Q. Re: Romans 7:18-20. You said, “Paul sinned because he was a sinner. It was his nature to sin, and it’s ours too.” You have also said, “God knows that no matter how hard we try, we’ll fail to meet His righteous standard because we’re flawed. Our sin nature will always betray us.” Does this mean that Jesus also had a sin nature, and that He overcame it? Or did He just not have a sin nature?
Q. In Galatians 5:16-21 Paul deals with the issue of continuing in sin. I realize that God not only saved me but also keeps me; However in Galatians 5:21 he says that “I have for warned you, that those who practice such things (as listed in vs.19-20) shall not inherit the kingdom of God. How do you answer this?
Q. I understand from your studies that there is an age of accountability yet, there are many scriptures that seem to say otherwise. For instance, Paul recognizes that “all have sinned and fall short of the glory of God (Rom 3:23).
The problem I have with age of accountability is, we are born in a sinful condition due to Adam and Eve (Gen 3:6-7; Rom 5:12) David described it this way; “Surely I was sinful at birth, sinful from the time my mother conceived me” (Psalm 51:5). This implies that even in the womb we are guilty. How do we reconcile this with Paul inferring an age of accountability?
Q. What do you think Yeshua looked like? I know it really doesn’t matter. However, as a practicing and obedient (to the Law of Moses) Jew, would He have had long hair or, perhaps short hair with the long curls on each side? What would he have worn as clothing? In many Protestant churches, there are portraits depicting Him with long straight brown hair, beard and very frail looking. I personally believe there should be no likeness of our Lord displayed since we don’t really know what He looked like and it may be a violation of the 2nd Commandment.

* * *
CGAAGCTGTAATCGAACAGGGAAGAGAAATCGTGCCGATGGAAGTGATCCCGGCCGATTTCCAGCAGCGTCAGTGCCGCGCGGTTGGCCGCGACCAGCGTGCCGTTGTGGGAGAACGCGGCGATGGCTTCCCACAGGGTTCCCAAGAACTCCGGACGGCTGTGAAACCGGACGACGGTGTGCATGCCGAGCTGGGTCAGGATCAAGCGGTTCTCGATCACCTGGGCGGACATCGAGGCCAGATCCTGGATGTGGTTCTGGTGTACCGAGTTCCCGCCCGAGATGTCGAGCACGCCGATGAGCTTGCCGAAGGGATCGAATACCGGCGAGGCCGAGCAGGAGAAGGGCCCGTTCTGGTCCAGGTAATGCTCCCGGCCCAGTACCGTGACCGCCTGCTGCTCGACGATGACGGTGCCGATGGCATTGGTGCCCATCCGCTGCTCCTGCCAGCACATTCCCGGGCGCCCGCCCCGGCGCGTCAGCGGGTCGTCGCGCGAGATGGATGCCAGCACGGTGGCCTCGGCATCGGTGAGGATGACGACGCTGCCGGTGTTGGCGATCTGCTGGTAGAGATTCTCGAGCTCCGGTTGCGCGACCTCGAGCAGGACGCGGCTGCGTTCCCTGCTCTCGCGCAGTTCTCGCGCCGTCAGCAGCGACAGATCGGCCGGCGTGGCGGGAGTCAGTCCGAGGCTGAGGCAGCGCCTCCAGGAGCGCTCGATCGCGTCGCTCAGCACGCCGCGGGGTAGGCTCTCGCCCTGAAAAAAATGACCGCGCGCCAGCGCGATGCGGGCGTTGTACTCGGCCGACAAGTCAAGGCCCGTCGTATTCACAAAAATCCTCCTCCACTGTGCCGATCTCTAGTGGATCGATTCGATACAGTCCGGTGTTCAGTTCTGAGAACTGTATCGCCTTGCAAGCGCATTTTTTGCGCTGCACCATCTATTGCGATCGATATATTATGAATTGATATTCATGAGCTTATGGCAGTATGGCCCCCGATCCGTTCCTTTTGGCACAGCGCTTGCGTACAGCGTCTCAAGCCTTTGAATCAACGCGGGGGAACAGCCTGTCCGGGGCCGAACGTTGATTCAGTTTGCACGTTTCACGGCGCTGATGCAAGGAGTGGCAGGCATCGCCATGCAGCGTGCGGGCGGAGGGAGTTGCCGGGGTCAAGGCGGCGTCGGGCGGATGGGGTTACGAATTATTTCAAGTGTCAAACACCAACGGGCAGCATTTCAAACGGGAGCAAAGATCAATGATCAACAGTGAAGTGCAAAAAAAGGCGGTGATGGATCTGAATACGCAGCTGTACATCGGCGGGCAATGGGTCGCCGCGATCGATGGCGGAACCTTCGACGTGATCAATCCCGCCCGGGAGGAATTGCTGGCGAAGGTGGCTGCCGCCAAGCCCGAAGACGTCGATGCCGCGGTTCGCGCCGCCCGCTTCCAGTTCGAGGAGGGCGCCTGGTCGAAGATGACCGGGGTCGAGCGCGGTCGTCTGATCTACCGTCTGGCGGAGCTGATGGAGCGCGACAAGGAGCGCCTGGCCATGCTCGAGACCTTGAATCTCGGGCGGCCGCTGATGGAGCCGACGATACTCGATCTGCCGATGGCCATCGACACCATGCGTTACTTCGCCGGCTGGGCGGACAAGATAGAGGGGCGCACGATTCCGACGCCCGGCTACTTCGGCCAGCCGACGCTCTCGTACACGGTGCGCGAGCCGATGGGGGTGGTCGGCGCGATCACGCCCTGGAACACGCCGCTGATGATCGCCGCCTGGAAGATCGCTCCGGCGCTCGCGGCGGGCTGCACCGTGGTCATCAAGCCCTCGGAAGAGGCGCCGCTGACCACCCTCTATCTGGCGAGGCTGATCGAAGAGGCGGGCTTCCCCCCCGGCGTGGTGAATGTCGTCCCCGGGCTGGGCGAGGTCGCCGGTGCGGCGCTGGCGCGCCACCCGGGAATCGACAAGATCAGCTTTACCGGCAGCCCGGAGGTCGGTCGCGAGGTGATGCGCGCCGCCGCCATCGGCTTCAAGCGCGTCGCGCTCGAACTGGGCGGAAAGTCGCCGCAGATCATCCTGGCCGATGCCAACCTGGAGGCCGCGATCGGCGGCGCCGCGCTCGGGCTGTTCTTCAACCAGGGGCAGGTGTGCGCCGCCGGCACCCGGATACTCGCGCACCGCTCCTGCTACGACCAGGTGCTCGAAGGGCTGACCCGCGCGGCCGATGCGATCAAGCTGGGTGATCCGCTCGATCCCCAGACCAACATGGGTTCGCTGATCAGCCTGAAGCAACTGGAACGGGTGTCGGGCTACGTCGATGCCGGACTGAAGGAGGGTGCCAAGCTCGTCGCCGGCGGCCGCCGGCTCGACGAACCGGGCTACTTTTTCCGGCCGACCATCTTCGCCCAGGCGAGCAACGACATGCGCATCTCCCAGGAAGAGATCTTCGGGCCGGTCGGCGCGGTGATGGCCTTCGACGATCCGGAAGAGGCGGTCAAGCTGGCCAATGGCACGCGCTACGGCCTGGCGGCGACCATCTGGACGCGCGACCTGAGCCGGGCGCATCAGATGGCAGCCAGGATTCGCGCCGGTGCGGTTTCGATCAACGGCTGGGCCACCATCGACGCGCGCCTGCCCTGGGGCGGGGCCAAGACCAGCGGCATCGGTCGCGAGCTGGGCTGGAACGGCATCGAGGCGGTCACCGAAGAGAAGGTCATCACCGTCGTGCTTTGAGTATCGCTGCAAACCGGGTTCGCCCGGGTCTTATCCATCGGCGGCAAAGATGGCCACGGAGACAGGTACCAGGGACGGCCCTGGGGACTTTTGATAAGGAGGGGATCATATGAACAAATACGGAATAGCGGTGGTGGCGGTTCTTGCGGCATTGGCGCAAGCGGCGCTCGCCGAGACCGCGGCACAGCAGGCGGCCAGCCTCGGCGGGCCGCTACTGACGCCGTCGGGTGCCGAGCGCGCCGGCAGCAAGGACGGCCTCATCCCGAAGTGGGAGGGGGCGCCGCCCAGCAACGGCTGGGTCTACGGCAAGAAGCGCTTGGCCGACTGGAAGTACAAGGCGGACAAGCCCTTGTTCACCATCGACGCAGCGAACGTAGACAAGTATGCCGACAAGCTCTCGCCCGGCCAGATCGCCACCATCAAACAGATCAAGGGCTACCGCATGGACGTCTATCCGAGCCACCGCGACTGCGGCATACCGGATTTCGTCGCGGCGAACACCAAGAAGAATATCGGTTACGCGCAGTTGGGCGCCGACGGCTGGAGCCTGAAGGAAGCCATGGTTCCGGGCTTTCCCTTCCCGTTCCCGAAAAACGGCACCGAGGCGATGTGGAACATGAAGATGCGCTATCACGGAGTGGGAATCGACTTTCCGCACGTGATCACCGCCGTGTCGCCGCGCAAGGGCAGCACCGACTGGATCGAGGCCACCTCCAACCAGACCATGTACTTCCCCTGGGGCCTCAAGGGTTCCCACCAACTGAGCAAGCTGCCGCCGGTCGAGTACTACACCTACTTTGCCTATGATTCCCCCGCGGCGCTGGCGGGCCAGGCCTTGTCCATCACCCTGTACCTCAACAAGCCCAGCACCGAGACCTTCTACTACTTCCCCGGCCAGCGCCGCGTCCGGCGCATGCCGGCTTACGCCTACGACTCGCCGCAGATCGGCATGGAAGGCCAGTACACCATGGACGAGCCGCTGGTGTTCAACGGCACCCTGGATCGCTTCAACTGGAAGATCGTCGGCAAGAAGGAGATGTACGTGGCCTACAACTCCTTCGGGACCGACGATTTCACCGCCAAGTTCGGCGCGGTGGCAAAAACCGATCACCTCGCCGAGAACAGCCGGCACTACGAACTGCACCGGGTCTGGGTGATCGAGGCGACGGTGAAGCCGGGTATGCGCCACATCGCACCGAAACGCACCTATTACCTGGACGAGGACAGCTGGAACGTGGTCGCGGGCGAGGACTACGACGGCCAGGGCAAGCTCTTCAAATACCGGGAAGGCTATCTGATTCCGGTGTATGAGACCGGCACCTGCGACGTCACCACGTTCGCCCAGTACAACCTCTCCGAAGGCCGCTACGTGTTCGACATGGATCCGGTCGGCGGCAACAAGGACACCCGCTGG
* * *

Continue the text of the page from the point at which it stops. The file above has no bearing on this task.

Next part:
Q. When you say it’s impossible for us to not sin because of our sin nature, I’m assuming you are referring to bad motives, thoughts, anger etc., and the list goes on. Do besetting sins fall into the category of not being able to stop? Is there no victory for those who struggle with things like addictions? Are we doomed to continue to fail till Jesus comes? I just heard the testimony of a famous sportscaster who got saved and stopped drinking. He was bound to the point of being told his liver was failing. The man got saved and never touched alcohol again.
Q. My sister was listening to a Pastor who said that at one time God was so disgusted with people, He wished He had never made mankind. I remember that but the Pastor went on to say that it was because of the culture and the low intellect of the people. This doesn’t make sense to me. What do you think?
Q. You made a comment on one of the questions about the Parable of the Sower relating to the third kind of seed sown where thorns choked out the seed making it unfruitful. You summed it up by saying we’re saved because of what we believe not because of how we behave. Though I understand in principle, saved by grace not by works, doesn’t what we believe produce how we behave? I have always understood that a true believer will always bear some fruit. Isn’t it possible that the group you referred to as “Most born again Christians in the US today fall into this category”, profess to be Christians but in actuality are not true believers?
Q. God is clear in Romans 1 and of course elsewhere, that sodomy (what the world refers to as homosexuality today) is a sin. But it’s a sin like any other — fornication, adultery, murder, etc. However, what the media and the gay rights organizations do is to negate the fact that God calls it sin. Can you scripturally bridge the dichotomy between God’s obvious mandate on this sin and yet gay people insisting they were born with this predisposition, with children as young as four or five already exhibiting homosexual tendencies, and therefore it’s not sin?
Q. Thank your for the continued blessing your web site provides me. In reference to your answer to the question titled “The Power of Choice”, I’ve always wondered if Satan had not been in the Garden of Eden and had not tempted Eve, would Adam and Eve have disobeyed God anyway since they did not have a sin nature–only the “power of choice”? I realize you can only give an opinion on this, but I respect your thoughts.
Q. In John 9:41″ Jesus said, “If you were blind you would not be guilty of sin, but now that you claim to see your sin remains.”
The part about being blind makes you not guilty of sin–to whom would that apply? Does that mean that if someone is blind to their sin they’re not accountable for it in some way? Or does it mean that if they didn’t know it was a sin, but they acted in good conscience, they’re o.k.?